Ghostface The Pretty Toney Album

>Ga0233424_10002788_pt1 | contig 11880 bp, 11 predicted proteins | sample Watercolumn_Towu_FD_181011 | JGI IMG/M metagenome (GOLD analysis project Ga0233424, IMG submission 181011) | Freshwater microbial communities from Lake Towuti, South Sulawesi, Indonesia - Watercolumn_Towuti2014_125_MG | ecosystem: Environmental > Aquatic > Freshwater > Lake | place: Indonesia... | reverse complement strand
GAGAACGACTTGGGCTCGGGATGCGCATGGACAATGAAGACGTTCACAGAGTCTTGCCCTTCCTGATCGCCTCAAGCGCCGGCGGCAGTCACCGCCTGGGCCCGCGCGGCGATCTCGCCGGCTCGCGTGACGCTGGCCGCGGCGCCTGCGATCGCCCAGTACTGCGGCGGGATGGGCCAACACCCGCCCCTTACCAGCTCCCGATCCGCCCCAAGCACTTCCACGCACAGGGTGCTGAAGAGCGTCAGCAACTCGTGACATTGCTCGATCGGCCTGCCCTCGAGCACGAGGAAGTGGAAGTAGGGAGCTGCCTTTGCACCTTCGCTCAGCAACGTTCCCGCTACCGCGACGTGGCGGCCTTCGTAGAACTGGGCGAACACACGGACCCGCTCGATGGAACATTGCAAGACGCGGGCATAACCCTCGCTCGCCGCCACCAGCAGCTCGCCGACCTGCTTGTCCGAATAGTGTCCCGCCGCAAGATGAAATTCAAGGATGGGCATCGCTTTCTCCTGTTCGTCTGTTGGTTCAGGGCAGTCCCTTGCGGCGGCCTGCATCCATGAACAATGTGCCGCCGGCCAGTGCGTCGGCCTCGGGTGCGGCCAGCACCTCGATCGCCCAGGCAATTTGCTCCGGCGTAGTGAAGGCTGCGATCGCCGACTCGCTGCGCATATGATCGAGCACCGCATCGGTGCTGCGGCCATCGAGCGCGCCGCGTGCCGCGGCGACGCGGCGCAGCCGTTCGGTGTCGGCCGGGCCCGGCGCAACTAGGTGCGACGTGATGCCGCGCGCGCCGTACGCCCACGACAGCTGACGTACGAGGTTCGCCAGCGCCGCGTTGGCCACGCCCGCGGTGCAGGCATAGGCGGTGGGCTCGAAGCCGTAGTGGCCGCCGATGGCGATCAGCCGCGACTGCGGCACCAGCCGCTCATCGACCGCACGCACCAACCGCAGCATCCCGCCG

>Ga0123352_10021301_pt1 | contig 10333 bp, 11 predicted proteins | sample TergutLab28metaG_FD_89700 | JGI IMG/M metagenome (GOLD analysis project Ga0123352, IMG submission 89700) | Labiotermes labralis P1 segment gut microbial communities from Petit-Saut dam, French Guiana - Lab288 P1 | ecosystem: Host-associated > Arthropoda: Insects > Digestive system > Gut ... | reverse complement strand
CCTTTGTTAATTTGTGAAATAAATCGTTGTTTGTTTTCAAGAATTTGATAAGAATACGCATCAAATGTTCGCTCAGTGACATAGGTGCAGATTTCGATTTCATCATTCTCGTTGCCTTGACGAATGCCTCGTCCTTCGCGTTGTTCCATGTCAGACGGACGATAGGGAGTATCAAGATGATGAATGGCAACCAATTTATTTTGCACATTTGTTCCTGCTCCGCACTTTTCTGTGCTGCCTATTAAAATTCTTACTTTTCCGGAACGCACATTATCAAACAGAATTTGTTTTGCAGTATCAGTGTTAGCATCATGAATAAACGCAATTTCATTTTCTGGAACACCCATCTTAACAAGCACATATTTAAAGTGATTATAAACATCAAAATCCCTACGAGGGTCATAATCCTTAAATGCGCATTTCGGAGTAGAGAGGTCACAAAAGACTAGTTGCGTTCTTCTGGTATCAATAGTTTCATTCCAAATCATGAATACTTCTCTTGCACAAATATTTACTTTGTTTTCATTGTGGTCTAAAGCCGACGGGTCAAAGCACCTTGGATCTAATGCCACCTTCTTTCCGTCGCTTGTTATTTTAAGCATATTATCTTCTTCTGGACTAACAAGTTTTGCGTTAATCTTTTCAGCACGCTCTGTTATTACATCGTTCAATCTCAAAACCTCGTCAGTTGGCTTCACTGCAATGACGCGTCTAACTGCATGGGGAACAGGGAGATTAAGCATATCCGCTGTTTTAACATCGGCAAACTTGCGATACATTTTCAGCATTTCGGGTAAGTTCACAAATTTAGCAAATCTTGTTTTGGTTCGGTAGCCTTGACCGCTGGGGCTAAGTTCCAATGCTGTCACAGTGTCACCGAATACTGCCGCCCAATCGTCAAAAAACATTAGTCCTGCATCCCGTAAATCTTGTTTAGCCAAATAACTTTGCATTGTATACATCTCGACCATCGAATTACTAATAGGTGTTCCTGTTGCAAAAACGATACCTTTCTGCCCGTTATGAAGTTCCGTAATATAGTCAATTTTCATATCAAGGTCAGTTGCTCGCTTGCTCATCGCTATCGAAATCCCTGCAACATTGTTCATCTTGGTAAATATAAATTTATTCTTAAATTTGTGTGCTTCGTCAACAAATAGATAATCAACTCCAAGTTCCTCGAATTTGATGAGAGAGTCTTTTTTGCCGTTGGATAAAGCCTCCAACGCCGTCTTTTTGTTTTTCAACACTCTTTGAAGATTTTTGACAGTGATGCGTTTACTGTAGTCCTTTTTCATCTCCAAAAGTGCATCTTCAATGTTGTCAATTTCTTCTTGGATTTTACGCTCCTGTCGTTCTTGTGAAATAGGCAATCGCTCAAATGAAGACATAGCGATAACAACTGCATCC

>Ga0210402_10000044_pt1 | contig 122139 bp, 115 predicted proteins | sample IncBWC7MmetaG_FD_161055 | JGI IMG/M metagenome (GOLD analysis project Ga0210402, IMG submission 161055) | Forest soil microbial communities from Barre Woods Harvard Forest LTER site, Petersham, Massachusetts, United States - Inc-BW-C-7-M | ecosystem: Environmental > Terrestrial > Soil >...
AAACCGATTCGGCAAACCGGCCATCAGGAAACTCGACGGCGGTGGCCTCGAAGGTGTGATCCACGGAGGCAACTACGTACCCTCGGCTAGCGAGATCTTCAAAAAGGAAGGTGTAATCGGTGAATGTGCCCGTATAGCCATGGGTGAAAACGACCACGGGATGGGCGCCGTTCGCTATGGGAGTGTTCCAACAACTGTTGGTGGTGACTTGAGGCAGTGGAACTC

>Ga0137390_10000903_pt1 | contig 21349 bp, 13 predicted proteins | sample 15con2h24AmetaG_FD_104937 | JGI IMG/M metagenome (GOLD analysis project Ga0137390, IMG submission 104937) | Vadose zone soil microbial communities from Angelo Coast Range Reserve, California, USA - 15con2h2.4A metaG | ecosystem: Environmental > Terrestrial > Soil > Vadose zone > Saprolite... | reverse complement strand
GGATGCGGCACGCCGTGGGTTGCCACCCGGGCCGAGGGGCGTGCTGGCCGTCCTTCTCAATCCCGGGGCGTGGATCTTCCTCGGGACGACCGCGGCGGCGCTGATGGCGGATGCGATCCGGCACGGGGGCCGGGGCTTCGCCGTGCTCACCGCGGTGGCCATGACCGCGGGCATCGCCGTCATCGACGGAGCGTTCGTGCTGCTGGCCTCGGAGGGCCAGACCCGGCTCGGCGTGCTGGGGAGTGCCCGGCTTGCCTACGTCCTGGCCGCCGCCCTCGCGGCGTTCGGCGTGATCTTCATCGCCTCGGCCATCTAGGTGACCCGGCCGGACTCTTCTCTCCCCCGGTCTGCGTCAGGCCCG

For the past few years, the consensus among discerning heads has been that the only original member of the Wu-Tang Clan who has best adhered to the witty, unpredictable style the Wu-Tang pioneered while evolving artistically has been Ghostface and this release does nothing to harm that rep. Ghostface’s best asset is his trademark energetic delivery and is wisely fore-grounded in the mix while he rhymes as if his life depended on it over soul-powered tracks and classic breaks supplied by a variety of producers. In comparison to his recent efforts Ghostface’s lyrics are fairly intelligible and there are less of his peerless non sequiturs, yet he’s still prone to illogically throwing a fit over missing banana nutriment. An unabashed ’70s soul baby, Ghostface doesn’t just rhyme over isolated breaks, in the case of "Holla” which taps the Delfonics’ "La La (Means I Love You)” he rhymes over the entire record and sings his own modified chorus with the, ahem, vocal prowess of ODB. For most artists this would be an exercise in cheesiness, but Ghost gets away with it because of the vulnerability and sincerity in his rhymes. It’s apparent the track genuinely mirrors his own feelings and he’s not using soul samples because they’re currently back in vogue. While there is a definite play to the Pretty Toney theme of the album with the Missy Elliott assisted "Tush” and "Ghostface,” yet another ill-advised attempt to recreate the quirky accessibility of "Cherchez Le Ghost,” it’s the arresting visuals and beats of "Be This Way” and the RZA-helmed "Run” that capture Ghost and invariably recent Wu-related material at its best. (Def Jam)